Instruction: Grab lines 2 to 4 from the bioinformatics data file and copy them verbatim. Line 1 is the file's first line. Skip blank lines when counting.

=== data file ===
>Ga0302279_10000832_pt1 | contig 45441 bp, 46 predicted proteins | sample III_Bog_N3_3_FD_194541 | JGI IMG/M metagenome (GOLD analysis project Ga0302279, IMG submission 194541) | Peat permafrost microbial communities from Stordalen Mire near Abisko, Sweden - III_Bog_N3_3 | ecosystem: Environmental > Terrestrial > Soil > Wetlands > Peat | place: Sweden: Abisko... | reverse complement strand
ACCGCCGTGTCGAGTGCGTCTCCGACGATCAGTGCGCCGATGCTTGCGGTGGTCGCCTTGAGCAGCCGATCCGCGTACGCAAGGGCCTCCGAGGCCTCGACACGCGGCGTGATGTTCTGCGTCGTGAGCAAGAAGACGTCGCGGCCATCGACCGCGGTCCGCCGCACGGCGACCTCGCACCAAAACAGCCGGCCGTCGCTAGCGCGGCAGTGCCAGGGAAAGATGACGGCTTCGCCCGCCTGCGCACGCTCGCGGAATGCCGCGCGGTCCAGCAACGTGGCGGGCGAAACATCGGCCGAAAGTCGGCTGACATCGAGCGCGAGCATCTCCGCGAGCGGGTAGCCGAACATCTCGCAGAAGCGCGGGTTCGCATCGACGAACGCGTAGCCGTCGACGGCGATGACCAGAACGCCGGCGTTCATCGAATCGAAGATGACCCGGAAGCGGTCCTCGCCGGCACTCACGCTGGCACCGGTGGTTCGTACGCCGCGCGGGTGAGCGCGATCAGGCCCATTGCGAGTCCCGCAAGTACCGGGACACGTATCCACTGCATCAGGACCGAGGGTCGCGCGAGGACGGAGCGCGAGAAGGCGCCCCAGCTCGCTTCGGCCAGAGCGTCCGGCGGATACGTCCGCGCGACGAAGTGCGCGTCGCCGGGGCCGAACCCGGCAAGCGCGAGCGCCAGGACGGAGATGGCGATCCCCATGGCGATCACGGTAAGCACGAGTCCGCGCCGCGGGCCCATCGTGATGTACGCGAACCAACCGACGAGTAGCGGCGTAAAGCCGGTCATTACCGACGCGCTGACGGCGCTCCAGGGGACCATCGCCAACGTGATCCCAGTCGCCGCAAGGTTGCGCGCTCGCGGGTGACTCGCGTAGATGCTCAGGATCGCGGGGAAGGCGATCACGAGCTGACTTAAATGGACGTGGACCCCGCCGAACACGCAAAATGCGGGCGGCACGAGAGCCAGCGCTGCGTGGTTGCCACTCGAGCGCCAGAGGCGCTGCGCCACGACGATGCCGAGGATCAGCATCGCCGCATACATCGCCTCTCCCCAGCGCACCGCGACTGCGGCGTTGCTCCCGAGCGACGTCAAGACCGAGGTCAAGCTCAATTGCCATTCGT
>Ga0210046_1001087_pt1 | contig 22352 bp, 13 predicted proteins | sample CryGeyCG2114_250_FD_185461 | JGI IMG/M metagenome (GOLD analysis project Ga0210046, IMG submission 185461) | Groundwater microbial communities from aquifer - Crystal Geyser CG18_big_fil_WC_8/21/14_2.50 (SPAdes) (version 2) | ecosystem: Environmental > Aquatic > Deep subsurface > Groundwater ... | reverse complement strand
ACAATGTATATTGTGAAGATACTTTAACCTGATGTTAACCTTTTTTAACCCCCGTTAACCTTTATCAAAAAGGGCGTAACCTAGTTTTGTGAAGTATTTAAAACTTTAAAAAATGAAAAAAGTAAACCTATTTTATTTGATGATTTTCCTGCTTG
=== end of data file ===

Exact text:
ACCGCCGTGTCGAGTGCGTCTCCGACGATCAGTGCGCCGATGCTTGCGGTGGTCGCCTTGAGCAGCCGATCCGCGTACGCAAGGGCCTCCGAGGCCTCGACACGCGGCGTGATGTTCTGCGTCGTGAGCAAGAAGACGTCGCGGCCATCGACCGCGGTCCGCCGCACGGCGACCTCGCACCAAAACAGCCGGCCGTCGCTAGCGCGGCAGTGCCAGGGAAAGATGACGGCTTCGCCCGCCTGCGCACGCTCGCGGAATGCCGCGCGGTCCAGCAACGTGGCGGGCGAAACATCGGCCGAAAGTCGGCTGACATCGAGCGCGAGCATCTCCGCGAGCGGGTAGCCGAACATCTCGCAGAAGCGCGGGTTCGCATCGACGAACGCGTAGCCGTCGACGGCGATGACCAGAACGCCGGCGTTCATCGAATCGAAGATGACCCGGAAGCGGTCCTCGCCGGCACTCACGCTGGCACCGGTGGTTCGTACGCCGCGCGGGTGAGCGCGATCAGGCCCATTGCGAGTCCCGCAAGTACCGGGACACGTATCCACTGCATCAGGACCGAGGGTCGCGCGAGGACGGAGCGCGAGAAGGCGCCCCAGCTCGCTTCGGCCAGAGCGTCCGGCGGATACGTCCGCGCGACGAAGTGCGCGTCGCCGGGGCCGAACCCGGCAAGCGCGAGCGCCAGGACGGAGATGGCGATCCCCATGGCGATCACGGTAAGCACGAGTCCGCGCCGCGGGCCCATCGTGATGTACGCGAACCAACCGACGAGTAGCGGCGTAAAGCCGGTCATTACCGACGCGCTGACGGCGCTCCAGGGGACCATCGCCAACGTGATCCCAGTCGCCGCAAGGTTGCGCGCTCGCGGGTGACTCGCGTAGATGCTCAGGATCGCGGGGAAGGCGATCACGAGCTGACTTAAATGGACGTGGACCCCGCCGAACACGCAAAATGCGGGCGGCACGAGAGCCAGCGCTGCGTGGTTGCCACTCGAGCGCCAGAGGCGCTGCGCCACGACGATGCCGAGGATCAGCATCGCCGCATACATCGCCTCTCCCCAGCGCACCGCGACTGCGGCGTTGCTCCCGAGCGACGTCAAGACCGAGGTCAAGCTCAATTGCCATTCGT
>Ga0210046_1001087_pt1 | contig 22352 bp, 13 predicted proteins | sample CryGeyCG2114_250_FD_185461 | JGI IMG/M metagenome (GOLD analysis project Ga0210046, IMG submission 185461) | Groundwater microbial communities from aquifer - Crystal Geyser CG18_big_fil_WC_8/21/14_2.50 (SPAdes) (version 2) | ecosystem: Environmental > Aquatic > Deep subsurface > Groundwater ... | reverse complement strand
ACAATGTATATTGTGAAGATACTTTAACCTGATGTTAACCTTTTTTAACCCCCGTTAACCTTTATCAAAAAGGGCGTAACCTAGTTTTGTGAAGTATTTAAAACTTTAAAAAATGAAAAAAGTAAACCTATTTTATTTGATGATTTTCCTGCTTG